Oolong tea: a drink to your health?

Thursday, March 24, 2005

TYLER -- Drinking tea daily may be more than a pleasant social ritual - it might provide health benefits for older people with diabetes.

Dr. David Shafer, professor of medicine at The University of Texas at Tyler, is trying to find out if drinking a particular kind of semi-fermented tea helps lower blood sugar levels. Late last year, he received a $5,000 grant from UTHSCT to investigate if oolong tea could help control diabetes in elderly people. His was one of four small grants awarded to UTHSCT scientists to research the causes and treatments of diseases that affect the aging process.

The four grants totaled $39,500, including $11,500 from the Wolf Benevolent Trust, as well as additional funds from friends of UTHSCT Harold E. and Joy Wright, and funds from the Health Center.

In a study of Taiwan residents, those who drank oolong tea daily for 30 days showed a significant drop in their blood sugar levels, said Dr. Shafer, medical director of UTHSCT’s Center for Diabetes Care. He read about the study’s results in a 2003 issue of a major U.S. diabetes journal and was intrigued.

“Twenty participants were enrolled in the study. They drank one-and-a-half quarts of oolong tea a day. The tea lowered their blood sugar as much as any medication did,” he said. However, none were obese, which could affect the study’s outcome. Obesity is one risk factor for diabetes.

Diabetes is a disease that affects how your body uses blood sugar, or glucose, your body’s main source of fuel. Normally, insulin helps glucose enter your cells, where the glucose provides energy. In diabetes, the blood sugar accumulates in your bloodstream, and eventually is secreted in your urine. It does this, because your body is not producing enough insulin or because your body’s cells aren’t responding properly to insulin.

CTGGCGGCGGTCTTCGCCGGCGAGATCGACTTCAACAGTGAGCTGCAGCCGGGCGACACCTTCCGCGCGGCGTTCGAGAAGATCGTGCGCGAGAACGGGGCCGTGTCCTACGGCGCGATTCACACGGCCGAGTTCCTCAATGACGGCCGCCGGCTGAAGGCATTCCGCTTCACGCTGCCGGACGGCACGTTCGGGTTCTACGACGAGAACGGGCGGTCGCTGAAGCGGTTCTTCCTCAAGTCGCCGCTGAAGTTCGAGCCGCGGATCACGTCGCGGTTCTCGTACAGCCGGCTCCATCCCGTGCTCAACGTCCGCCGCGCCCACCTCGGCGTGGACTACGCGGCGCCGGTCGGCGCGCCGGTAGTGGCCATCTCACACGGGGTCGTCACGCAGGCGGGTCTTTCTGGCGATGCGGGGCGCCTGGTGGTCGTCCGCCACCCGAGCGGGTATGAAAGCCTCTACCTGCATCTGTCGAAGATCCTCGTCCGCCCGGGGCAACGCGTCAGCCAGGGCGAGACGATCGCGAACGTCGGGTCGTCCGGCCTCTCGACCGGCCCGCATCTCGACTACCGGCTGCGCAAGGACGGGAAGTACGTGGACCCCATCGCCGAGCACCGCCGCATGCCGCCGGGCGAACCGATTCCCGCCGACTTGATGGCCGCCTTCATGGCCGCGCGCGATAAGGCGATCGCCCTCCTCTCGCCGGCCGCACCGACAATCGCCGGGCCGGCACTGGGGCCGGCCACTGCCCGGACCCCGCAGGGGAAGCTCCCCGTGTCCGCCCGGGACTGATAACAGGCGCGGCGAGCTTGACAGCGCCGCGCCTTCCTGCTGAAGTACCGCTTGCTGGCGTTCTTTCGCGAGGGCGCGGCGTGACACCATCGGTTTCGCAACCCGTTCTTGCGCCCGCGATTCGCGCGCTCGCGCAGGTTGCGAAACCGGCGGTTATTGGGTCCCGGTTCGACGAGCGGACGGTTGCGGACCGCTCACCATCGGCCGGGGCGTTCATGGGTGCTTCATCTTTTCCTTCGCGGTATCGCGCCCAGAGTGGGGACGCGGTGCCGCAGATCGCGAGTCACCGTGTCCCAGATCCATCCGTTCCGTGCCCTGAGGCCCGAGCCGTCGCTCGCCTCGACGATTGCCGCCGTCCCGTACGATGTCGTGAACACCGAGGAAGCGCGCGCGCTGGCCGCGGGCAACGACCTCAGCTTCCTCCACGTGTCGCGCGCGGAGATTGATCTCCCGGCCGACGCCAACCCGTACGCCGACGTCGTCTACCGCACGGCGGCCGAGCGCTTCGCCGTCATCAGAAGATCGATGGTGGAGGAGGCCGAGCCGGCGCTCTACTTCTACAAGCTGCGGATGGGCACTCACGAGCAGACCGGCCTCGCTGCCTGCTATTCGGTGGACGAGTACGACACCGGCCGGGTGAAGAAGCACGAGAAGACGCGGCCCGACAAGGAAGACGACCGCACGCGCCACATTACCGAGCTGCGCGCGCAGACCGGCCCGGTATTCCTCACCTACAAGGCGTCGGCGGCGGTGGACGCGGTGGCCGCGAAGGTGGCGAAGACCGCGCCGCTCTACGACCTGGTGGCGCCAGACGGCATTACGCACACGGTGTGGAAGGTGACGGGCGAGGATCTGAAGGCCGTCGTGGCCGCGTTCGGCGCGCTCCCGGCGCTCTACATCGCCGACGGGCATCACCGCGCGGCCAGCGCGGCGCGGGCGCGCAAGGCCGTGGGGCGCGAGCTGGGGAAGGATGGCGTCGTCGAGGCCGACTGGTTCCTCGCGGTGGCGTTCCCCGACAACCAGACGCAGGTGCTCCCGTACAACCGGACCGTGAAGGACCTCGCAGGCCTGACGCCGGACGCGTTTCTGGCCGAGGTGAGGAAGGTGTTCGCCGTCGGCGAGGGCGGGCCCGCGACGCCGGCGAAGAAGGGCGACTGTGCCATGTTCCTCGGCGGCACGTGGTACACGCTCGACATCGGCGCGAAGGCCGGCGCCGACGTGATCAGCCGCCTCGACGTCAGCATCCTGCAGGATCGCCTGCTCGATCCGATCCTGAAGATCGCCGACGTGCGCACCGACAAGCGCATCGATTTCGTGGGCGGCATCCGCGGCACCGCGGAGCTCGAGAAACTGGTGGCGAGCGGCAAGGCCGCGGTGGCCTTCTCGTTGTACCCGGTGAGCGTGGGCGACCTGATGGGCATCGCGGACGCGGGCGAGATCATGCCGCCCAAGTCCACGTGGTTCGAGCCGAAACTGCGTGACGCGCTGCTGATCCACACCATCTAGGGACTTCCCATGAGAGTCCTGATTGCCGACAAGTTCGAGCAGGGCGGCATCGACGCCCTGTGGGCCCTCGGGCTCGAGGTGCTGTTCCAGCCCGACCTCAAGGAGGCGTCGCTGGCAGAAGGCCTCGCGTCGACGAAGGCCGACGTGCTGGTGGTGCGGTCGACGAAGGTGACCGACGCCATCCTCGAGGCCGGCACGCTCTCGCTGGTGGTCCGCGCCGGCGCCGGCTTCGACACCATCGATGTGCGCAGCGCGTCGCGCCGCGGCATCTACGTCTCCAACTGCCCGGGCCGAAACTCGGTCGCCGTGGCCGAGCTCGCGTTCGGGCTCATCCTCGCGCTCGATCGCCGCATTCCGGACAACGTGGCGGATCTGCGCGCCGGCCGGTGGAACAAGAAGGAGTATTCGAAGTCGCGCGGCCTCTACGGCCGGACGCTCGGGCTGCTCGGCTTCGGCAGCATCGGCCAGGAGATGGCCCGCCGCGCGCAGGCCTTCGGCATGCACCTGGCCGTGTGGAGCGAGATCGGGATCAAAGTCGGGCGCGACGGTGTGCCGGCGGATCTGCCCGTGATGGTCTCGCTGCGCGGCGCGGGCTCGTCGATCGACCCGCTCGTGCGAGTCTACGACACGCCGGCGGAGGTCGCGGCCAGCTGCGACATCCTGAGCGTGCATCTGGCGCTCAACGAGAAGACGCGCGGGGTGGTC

“Chemicals called polyphenols found in oolong tea, but not in black or green tea, apparently act to lower blood sugar levels, though how these chemicals work is not understood,” Dr. Shafer said.

“All teas basically come from the same plant, Camellia sinensis. Americans drink mostly black tea, which is completely fermented. Green tea is not fermented at all. Oolong tea is partially fermented,” he said.

“Oolong tea seems to have more of these chemicals that affect blood sugar. We don’t know if they increase the insulin levels or make the cells more sensitive to insulin,” Dr. Shafer said.

“The purpose of the study is to see if oolong tea has an effect on people in this country. We hope to have 50 participants in this small, pilot study, which is just getting ready to enroll participants,” he said. Each participant will be randomly assigned to drink either one quart of oolong tea or one quart of water a day. Their blood sugar levels will be measured before the study begins and at the end of it, Dr. Shafer said.

“If it does appear to lower blood sugar, then we’ll do further studies to see how it works. It’s important to see if it affects blood sugar, because people drink a lot of tea,” he said.

If something as inexpensive as oolong tea could be shown to consistently lower blood sugar levels, it would be a great benefit to many people with diabetes, Dr. Shafer said. However, the daily use of oolong tea to reduce blood sugar levels cannot yet be recommended, he added.

“Ideally, if you could isolate the substance in tea that does affect blood sugar levels, you could extract that and possibly have a new treatment for diabetes without actually drinking a quart of tea daily. It would be another treatment option,” he said.

For information about the study or enrolling in it, call UTHSCT’s Center for Diabetes Care at (903) 877-7569.

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